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(Reference retrieved automatically from Web of Science through information on FAPESP grant and its corresponding number as mentioned in the publication by the authors.)

Molecular evidence of symbiotic activity between Symbiodinium and Tridacna maxima larvae

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Mies, Miguel ; Van Sluys, M. A. ; Metcalfe, C. J. ; Sumida, P. Y. G.
Total Authors: 4
Document type: Journal article
Source: SYMBIOSIS; v. 72, n. 1, p. 13-22, MAY 2017.
Web of Science Citations: 10

Dinoflagellates in the genus Symbiodinium (zooxanthellae) provide the photosynthesis that sustains the majority of primary production in coral reefs. They occur symbiotically with several phyla, including mollusks such as giant clams (Tridacna spp.). This mutualistic association is obligatory for the giant clams, but the exact point in which this symbiosis is established and the main translocated photosynthate are unknown. In this study, we tracked the expression of specific genes for symbiosis and glycerol synthesis during a time course experiment. Giant clam larvae were raised until 75 h post-fertilization and then infected with cultured isolates of Symbiodinium clade A3. Expression of symbiosis-specific and housekeeping genes was monitored at four time points. The expression of H+-ATPase, a symbiosis-specific gene in Symbiodinium, was observed at 24 h after symbiont acquisition by the clam larvae. The expression of an enzyme responsible for glycerol synthesis was also observed. Together, these results show that the symbiotic relationship was already in place 24 h after Symbiodinium acquisition, during veliger larval stage. This is the first report using a molecular symbiosis-specific marker that supports symbiotic activity between Symbiodinium and a metazoan larva of an organism that acquires symbionts horizontally. From the expression of the glycerol-synthesizing gene, it was qualitatively determined that Symbiodinium cells may produce glycerol regardless of whether they are free-living or in symbiosis. (AU)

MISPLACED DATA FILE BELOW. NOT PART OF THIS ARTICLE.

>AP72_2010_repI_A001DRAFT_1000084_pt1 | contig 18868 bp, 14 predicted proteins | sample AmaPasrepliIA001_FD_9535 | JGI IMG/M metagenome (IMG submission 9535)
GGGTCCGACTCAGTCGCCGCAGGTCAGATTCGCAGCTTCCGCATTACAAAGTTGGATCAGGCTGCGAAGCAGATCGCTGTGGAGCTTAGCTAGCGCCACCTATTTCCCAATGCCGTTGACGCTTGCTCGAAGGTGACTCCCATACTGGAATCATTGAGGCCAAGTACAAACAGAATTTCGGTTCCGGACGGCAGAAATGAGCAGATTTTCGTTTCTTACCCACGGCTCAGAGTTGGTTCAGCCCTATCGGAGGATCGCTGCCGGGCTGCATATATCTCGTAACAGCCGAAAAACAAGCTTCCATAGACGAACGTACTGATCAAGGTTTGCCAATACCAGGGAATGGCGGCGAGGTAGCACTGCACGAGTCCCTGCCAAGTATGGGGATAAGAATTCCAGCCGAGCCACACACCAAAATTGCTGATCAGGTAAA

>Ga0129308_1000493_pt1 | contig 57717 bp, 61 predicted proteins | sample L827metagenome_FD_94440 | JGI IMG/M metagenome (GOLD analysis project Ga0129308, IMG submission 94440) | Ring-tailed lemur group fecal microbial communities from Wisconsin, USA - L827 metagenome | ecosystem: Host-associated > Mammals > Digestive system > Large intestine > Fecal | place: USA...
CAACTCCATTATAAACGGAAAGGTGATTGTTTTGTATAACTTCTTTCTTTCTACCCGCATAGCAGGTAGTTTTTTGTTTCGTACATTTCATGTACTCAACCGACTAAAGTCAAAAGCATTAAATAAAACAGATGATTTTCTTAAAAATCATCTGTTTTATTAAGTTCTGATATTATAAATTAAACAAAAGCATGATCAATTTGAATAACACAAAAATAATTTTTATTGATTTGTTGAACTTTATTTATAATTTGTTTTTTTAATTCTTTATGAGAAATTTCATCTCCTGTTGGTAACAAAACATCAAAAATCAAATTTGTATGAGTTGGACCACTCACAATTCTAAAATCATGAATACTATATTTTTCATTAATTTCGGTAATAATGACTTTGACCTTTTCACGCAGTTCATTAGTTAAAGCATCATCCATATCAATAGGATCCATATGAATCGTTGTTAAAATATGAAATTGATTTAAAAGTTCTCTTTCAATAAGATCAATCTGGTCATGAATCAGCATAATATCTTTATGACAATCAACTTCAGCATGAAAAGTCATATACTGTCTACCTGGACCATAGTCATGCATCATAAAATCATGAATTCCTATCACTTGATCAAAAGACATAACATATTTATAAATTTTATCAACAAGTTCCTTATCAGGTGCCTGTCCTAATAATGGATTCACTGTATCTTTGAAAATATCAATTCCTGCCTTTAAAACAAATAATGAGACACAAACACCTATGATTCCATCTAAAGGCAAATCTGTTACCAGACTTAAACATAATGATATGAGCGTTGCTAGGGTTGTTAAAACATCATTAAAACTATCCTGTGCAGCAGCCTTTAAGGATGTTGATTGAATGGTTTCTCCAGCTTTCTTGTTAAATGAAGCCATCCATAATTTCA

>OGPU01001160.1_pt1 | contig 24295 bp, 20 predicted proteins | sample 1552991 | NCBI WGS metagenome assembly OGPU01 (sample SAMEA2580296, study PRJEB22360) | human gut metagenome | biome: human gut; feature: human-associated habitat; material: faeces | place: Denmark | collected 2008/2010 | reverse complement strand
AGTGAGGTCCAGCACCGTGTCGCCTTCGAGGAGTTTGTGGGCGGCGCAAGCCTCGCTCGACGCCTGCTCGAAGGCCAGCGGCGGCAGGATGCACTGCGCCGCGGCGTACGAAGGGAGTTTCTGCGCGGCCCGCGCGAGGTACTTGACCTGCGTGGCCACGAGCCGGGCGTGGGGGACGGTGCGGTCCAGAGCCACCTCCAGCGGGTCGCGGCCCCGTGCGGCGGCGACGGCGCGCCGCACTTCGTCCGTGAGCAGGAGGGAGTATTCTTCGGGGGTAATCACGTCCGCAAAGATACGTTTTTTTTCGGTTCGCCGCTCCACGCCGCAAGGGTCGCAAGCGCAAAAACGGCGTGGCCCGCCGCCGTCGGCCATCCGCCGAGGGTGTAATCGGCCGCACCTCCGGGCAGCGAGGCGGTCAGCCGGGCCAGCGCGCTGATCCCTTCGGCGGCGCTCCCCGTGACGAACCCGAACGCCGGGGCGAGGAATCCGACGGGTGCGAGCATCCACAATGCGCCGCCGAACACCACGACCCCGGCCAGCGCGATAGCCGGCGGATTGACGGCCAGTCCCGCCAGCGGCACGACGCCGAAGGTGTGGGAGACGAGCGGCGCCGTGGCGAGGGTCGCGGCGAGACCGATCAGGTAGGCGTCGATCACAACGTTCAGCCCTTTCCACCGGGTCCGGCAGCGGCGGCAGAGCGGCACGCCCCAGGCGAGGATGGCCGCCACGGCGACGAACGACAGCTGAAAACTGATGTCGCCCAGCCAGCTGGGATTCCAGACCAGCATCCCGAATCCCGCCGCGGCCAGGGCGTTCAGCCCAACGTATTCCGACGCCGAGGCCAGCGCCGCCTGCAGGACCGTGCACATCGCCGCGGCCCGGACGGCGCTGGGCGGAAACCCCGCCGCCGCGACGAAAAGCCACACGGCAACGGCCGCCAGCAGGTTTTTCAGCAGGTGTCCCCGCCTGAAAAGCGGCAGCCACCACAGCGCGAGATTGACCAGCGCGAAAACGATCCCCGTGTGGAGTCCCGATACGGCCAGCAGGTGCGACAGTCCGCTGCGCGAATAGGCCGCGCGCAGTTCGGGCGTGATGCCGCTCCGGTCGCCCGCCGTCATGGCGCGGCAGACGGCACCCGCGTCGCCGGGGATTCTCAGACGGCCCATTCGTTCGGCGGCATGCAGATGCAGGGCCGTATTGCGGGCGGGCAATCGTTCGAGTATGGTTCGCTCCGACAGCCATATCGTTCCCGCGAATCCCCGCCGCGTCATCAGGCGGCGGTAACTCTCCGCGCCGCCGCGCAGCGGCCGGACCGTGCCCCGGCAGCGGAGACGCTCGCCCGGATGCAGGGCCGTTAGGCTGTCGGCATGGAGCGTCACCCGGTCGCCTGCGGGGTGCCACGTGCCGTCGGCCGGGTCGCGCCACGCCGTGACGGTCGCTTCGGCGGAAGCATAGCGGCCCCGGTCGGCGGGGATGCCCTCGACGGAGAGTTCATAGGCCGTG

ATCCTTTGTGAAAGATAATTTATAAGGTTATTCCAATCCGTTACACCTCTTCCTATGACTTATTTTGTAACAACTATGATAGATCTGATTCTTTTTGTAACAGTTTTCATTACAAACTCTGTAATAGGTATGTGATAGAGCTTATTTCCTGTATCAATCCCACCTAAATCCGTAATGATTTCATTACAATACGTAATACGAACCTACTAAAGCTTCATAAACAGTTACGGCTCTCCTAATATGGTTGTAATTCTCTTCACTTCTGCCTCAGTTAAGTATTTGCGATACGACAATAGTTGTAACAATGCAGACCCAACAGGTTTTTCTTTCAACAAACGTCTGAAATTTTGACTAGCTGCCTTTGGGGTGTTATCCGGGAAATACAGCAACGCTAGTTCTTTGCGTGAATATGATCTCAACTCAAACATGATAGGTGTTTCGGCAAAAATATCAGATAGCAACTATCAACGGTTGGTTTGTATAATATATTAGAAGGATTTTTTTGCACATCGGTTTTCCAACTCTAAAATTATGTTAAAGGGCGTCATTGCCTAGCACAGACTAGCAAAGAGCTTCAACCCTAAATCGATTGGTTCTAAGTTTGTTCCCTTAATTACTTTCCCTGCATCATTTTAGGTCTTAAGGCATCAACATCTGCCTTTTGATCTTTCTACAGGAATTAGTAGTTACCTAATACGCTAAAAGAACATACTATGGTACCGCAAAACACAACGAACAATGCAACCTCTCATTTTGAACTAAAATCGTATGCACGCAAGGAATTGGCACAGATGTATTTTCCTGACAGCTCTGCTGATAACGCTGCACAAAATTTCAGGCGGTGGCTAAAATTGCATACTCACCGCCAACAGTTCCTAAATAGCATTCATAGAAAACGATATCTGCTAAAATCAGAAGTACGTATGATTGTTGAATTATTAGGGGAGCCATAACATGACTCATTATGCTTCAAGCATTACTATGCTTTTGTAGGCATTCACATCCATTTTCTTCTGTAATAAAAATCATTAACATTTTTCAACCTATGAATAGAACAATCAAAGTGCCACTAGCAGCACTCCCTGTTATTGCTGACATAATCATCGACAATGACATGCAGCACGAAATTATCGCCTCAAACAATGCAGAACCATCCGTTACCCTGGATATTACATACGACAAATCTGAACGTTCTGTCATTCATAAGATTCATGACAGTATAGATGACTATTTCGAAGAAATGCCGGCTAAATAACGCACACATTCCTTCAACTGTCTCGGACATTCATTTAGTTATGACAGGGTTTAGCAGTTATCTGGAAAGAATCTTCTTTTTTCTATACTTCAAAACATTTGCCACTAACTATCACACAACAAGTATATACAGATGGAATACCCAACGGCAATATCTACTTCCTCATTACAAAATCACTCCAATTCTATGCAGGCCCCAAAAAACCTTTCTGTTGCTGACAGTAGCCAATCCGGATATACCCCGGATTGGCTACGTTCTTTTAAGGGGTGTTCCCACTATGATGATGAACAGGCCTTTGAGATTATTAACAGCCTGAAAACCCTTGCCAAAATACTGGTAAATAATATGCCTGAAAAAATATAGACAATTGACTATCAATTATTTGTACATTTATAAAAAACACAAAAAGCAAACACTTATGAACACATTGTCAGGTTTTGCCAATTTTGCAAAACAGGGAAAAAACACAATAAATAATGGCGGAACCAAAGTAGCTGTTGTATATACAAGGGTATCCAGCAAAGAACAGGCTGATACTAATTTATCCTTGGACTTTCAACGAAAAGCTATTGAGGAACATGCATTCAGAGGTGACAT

FAPESP's process: 10/20350-8 - Acidification effects on the benthic metabolism and trophodynamics
Grantee:Paulo Yukio Gomes Sumida
Support Opportunities: Research Program on Global Climate Change - Regular Grants